“It’s still early days and only a handful of devices have passed the certification so far, but the idea is that consumers in a hardware store will be able to check for the mark and also scan a QR code on the device to see which tests they have passed,” Chris LaPré, Head of Technology for the CSA told TechRadar. “Online it’s hoped that retailers like Amazon could have a checkbox to list only items that have met the standard.”  

The Ring Stick Up Cam Pro security camera mounted on a wall

(Image credit: Amazon / Ring)

Improving compliance 

Of course, legislation is one thing, enforcement quite another. In the UK, consumer association Which? recently reported that many manufacturers were still failing to comply with the new PSTI legislation particularly when it comes to informing customers about how long security updates would be provided for purchased products. 

Similarly in the US, Mr LaPré admits there remains a problem with the home security ‘ecosystem’, particularly (though, as we’ve seen earlier, not exclusively) low-price Chinese cameras. “If you go on Amazon and say ‘give me a cheap IP camera’ and you just buy it, plug it in, and follow the directions you are probably going to be hacked in a couple of minutes,” he adds. Andy Whaley, Senior Technical Director of Norwegian cybersecurity firm Promon agrees. “We’ve previously seen how Chinese electronics manufacturer Anker failed to encrypt the camera feed on one of its smart home security devices. This neglect is a prime example of the trade-off between affordability and security.”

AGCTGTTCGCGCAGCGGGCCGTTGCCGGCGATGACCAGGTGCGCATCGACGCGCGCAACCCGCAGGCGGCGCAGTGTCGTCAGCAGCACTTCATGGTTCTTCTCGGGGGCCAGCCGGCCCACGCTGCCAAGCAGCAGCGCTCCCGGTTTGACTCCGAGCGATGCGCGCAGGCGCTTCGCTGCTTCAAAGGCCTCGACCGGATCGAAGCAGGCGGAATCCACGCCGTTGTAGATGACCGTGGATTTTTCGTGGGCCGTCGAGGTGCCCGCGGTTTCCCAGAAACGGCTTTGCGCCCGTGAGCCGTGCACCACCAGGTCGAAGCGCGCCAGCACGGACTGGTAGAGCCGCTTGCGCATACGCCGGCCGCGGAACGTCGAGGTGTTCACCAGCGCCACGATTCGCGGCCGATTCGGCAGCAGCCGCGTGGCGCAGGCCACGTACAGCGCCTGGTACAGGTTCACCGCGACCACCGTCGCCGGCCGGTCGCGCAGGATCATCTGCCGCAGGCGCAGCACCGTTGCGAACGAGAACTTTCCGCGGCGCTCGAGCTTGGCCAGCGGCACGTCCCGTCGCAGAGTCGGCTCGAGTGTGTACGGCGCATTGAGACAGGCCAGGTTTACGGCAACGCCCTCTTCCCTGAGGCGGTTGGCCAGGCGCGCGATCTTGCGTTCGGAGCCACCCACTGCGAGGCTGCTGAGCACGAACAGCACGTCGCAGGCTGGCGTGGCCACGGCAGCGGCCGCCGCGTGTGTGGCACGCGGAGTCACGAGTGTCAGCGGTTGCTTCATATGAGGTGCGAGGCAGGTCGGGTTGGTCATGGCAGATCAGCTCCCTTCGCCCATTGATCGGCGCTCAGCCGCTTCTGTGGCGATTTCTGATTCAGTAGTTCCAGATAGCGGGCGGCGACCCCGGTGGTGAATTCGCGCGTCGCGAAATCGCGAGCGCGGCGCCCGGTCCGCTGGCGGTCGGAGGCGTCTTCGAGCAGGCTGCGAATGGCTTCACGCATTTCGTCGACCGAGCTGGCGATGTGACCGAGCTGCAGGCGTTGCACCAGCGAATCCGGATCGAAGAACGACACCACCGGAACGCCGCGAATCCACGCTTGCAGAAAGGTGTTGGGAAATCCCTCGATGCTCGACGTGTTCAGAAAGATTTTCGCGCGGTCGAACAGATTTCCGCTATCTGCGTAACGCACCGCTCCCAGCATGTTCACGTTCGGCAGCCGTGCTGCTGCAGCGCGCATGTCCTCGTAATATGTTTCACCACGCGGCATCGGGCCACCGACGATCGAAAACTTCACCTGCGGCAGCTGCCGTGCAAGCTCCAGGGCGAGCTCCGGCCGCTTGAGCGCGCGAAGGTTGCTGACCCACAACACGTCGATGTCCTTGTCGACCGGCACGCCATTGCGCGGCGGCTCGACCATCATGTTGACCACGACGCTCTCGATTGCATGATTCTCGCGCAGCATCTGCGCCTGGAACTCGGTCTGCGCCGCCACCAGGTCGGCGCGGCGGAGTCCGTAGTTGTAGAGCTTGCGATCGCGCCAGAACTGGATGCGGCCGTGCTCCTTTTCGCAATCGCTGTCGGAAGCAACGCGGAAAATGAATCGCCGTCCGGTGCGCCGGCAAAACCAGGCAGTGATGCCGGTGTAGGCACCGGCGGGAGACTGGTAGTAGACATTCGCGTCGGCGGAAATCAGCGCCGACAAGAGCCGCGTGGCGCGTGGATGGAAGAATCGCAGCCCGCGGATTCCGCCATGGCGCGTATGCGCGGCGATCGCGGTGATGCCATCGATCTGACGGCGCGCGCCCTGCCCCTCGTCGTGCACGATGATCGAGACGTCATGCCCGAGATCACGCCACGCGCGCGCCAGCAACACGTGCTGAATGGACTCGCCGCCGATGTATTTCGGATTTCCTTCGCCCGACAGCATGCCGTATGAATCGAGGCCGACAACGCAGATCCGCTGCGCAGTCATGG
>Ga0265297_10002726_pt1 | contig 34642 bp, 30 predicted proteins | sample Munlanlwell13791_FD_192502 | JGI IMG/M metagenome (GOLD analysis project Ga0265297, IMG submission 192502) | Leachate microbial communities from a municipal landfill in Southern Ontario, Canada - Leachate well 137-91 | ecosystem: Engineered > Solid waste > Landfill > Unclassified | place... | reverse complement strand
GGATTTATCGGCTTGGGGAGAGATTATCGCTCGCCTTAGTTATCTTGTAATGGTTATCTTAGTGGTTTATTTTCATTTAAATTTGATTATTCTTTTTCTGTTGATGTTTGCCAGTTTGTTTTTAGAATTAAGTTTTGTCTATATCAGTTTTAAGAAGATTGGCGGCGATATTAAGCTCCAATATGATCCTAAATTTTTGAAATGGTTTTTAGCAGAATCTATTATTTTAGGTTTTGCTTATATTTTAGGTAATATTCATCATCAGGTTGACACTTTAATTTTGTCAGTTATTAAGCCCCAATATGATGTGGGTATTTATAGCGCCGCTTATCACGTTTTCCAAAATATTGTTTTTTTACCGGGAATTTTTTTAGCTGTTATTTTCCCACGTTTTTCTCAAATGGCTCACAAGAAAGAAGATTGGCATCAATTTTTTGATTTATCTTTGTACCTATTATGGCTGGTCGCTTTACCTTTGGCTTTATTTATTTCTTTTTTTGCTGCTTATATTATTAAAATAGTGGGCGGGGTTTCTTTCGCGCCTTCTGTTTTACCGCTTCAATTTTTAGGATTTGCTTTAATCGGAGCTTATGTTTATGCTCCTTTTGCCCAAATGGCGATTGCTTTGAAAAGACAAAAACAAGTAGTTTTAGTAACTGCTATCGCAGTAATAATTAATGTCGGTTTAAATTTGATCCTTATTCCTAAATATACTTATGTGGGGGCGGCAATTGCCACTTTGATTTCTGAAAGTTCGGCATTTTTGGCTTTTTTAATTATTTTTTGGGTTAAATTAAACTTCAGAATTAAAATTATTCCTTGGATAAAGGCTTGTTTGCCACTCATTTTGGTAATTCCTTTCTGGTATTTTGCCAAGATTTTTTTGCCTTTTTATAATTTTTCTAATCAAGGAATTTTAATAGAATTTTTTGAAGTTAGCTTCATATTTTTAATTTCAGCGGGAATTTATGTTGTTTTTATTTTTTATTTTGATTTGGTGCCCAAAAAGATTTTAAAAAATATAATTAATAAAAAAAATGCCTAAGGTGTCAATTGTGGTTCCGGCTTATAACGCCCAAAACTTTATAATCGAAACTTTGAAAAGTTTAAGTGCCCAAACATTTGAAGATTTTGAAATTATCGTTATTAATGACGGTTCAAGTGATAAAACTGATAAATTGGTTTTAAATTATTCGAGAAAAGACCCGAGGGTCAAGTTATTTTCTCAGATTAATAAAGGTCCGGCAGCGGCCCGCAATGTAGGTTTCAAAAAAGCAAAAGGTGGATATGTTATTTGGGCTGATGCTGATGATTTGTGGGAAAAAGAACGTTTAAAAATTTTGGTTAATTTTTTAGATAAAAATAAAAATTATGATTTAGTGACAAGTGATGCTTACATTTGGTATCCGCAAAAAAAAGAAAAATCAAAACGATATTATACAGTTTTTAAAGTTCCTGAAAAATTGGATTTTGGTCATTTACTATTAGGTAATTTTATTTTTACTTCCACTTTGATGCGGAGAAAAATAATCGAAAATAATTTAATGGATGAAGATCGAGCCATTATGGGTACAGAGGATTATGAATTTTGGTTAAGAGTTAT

According to Richard Hughes, Head of Technical Cyber, A&O Cyber, buying from a reputable brand is always a good idea. “If you purchase products from a company such as ADT or Amazon Ring Security, then you would expect they will have considered the security posture of their devices. But if you purchase devices from some unknown brand then it’s highly likely they will not have allocated any resources to ensure a vulnerability-free product.” 

And while it is perhaps ironic to think of the best home security cameras actually increasing your security risk, they do need to be ‘appropriately configured in the first instance, with strong passwords and if available multi-factor authentication to control access,’ explains Steven Furnell, IEEE senior member and professor of cybersecurity at the University of Nottingham. Particularly important is to protect the devices on which home security apps operate, including mobile phones and laptops. 

So should you buy a home security system? Certainly it’s not without risk, but there has been a definite shift to IoT devices that are ‘secure-by-design’. There are also some simple steps for how to keep your smart home secure which can help make a difference.

At the same time governments and standards bodies are working to improve basic standards. Consumers too can play their part by deploying strong passwords and ensuring the latest security updates are installed on all their IoT devices, as well as by opting for approved products that display the latest certification – once they’re widely available.

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Chris Price

Over 25 years experience as a staff and freelance journalist. Currently working freelance for The Daily Telegraph, writing technology content for the newspaper as well as working with their clients (Vodafone Microsoft, Nokia, SAP, DXC, BAE Systems) on branded content.